Virtual college graduations – how do today’s graduates feel about them?
I think it’s easy to assume that this change for the 2020 graduates might be harder on us “old folks” who want to see our children, grandchildren, nieces and nephews take part in a traditional milestone. After all, today’s youth embrace the “virtual” world, so is it really that big of a deal for them?
Thanks to a friend, Vicki Wells, I had the opportunity to ask a graduating senior at the University of Tennessee. Beccah Lynn Blevins was graduated from UT with a chemical engineering degree from the Tickle College of Engineering.
Beccah embraced her college days from the beginning – becoming a member of the Pride of the Southland Marching Band, serving as president of the Sigma Alpha Iota International Music Fraternity, participating in the Engineering Mentoring Program and serving as secretary and social media chair and taking a position as scholarship chair in the Phi Sigma Pi National Honor Fraternity.
Her high school days were spent at Lenoir City High School, and she remembers how much she loved her high school graduation ceremony. She was looking forward to a spring UT graduation and to sharing it with her parents, Kevin Blevins and Genny Blevins, and other family and friends.
One of the rituals she had been planning for was decorating the mortar board of her graduation cap.
“I’ve wanted to decorate my graduation cap since I started college, but it became a search initiative for a design in August,” says Beccah. “When I became a senior, it became important for me to follow in the footsteps of my friends and mentors who had already graduated and do something that would express my individuality and my pride in what I had accomplished.”
She decorated her cap with a scene from Peter Pan and a quote from the J.M. Barrie novel. It was the quote that she embraced: “It’s amazing what clever girls can do!”
Beccah says, “The significance of the scene I chose was more for the quote than the movie. I wanted to do something Disney-related, because I grew up with Disney so close to my heart. The quote is from the novel and was not put into the 1953 Disney animation film. I chose to have them fly over Ayres Hall instead of London because it is such a landmark building at the university.”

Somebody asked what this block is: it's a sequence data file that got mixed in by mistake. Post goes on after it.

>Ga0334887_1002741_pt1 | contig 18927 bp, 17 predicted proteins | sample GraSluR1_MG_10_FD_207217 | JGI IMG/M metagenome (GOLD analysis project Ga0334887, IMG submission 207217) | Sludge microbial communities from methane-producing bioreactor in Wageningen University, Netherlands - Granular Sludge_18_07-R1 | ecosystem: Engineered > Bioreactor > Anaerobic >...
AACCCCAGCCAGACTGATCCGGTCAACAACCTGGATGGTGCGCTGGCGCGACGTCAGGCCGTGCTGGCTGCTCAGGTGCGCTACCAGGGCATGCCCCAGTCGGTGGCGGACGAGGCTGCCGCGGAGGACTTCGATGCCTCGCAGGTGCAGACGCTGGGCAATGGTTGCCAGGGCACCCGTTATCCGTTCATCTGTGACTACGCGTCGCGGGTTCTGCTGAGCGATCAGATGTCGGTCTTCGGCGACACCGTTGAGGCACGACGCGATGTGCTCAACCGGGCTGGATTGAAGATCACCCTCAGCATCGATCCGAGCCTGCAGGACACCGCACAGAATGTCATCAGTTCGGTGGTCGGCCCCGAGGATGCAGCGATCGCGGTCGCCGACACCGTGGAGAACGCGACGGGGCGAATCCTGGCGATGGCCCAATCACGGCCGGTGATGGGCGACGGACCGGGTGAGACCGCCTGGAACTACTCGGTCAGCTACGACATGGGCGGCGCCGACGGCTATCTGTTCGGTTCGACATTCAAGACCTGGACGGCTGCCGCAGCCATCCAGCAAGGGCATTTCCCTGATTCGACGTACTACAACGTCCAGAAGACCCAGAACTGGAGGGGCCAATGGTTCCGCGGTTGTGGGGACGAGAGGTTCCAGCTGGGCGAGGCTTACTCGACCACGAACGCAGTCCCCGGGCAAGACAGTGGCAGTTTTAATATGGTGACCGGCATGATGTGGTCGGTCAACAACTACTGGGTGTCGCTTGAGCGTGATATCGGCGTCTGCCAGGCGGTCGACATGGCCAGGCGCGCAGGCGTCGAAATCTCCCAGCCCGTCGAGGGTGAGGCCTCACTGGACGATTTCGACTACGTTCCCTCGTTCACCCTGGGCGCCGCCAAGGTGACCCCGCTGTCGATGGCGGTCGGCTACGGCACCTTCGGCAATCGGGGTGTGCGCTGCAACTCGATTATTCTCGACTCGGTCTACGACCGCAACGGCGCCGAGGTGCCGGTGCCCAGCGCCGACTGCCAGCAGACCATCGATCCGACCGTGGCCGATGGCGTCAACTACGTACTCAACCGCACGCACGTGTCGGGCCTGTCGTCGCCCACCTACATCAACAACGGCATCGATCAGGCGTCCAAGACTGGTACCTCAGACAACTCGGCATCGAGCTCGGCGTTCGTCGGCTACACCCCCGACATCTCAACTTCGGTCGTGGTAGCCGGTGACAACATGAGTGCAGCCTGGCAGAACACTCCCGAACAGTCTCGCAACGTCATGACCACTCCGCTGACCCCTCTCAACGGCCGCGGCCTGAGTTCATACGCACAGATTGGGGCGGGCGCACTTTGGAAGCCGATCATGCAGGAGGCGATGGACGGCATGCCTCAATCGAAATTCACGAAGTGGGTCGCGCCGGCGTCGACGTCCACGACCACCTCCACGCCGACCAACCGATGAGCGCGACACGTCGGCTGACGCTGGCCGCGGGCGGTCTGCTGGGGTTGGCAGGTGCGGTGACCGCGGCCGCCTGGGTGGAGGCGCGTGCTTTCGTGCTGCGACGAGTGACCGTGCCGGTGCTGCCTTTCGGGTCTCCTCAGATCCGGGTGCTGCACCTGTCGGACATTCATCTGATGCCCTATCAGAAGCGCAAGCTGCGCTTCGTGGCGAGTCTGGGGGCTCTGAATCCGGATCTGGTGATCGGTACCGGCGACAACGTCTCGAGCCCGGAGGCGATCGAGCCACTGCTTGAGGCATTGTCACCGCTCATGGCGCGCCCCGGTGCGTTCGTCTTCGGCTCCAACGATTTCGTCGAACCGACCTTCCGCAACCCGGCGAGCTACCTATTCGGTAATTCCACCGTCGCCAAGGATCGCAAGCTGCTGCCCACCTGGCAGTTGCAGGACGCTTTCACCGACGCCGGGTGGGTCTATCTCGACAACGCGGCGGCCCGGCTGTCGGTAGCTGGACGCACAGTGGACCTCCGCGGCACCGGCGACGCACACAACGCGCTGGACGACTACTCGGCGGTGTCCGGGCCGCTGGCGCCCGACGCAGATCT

Her boyfriend, Carl Myers, graduated from UT also, with a degree in journalism, and Beccah decorated his cap, too.
As far as her feelings about missing the traditional ceremony, Beccah boiled it down to the set of emotions that graduation brings with it. “What I miss the most about not having a traditional ceremony isn’t the pomp and circumstance, it’s the feeling I would have gotten on stage. There’s something so moving when you climb those steps. I remember that feeling from my high school graduation, but this is different. Not everyone has the opportunity to go to college, not everyone gets to make the choice of their degree or has the courage to challenge themselves. I wanted to be able to feel that swell in my chest, that pride and relief at what I accomplished, as I received my diploma. I know the lack of a ceremony doesn’t erase my accomplishments, and it surely doesn’t make me any less proud of myself, but it does muffle the feeling.”
While she says she absolutely believes postponing ceremonies was in the best interest of all involved, she admits to “processing it as best I can, in my own time, by trying to make the best out of my time at home and remembering the fond memories I have from before the university closed in March.”
The hardest part, was recognizing all of the things I thought I still had time to do, but didn’t. Annual campus events that I hadn’t been to yet, plays I wanted to see at the Clarence Brown, other senior recognition ceremonies.
“But this situation is not something that can be changed, so I just accepted that the safer I am in my everyday practices, the sooner life can get back to normal.”
And most telling to me, in all of the thoughts Beccah was kind enough to share was this last statement, from a young person who has grown up with technology and certainly embraces the world she lives in:
“If life gets back to normal, hopefully we will be the only class that has a virtual commencement.”
Sherri Gardner Howell has been writing about family life for newspapers and magazines since 1987. She lives in West Knoxville, is married to Neville Howell and has two sons and three grandsons.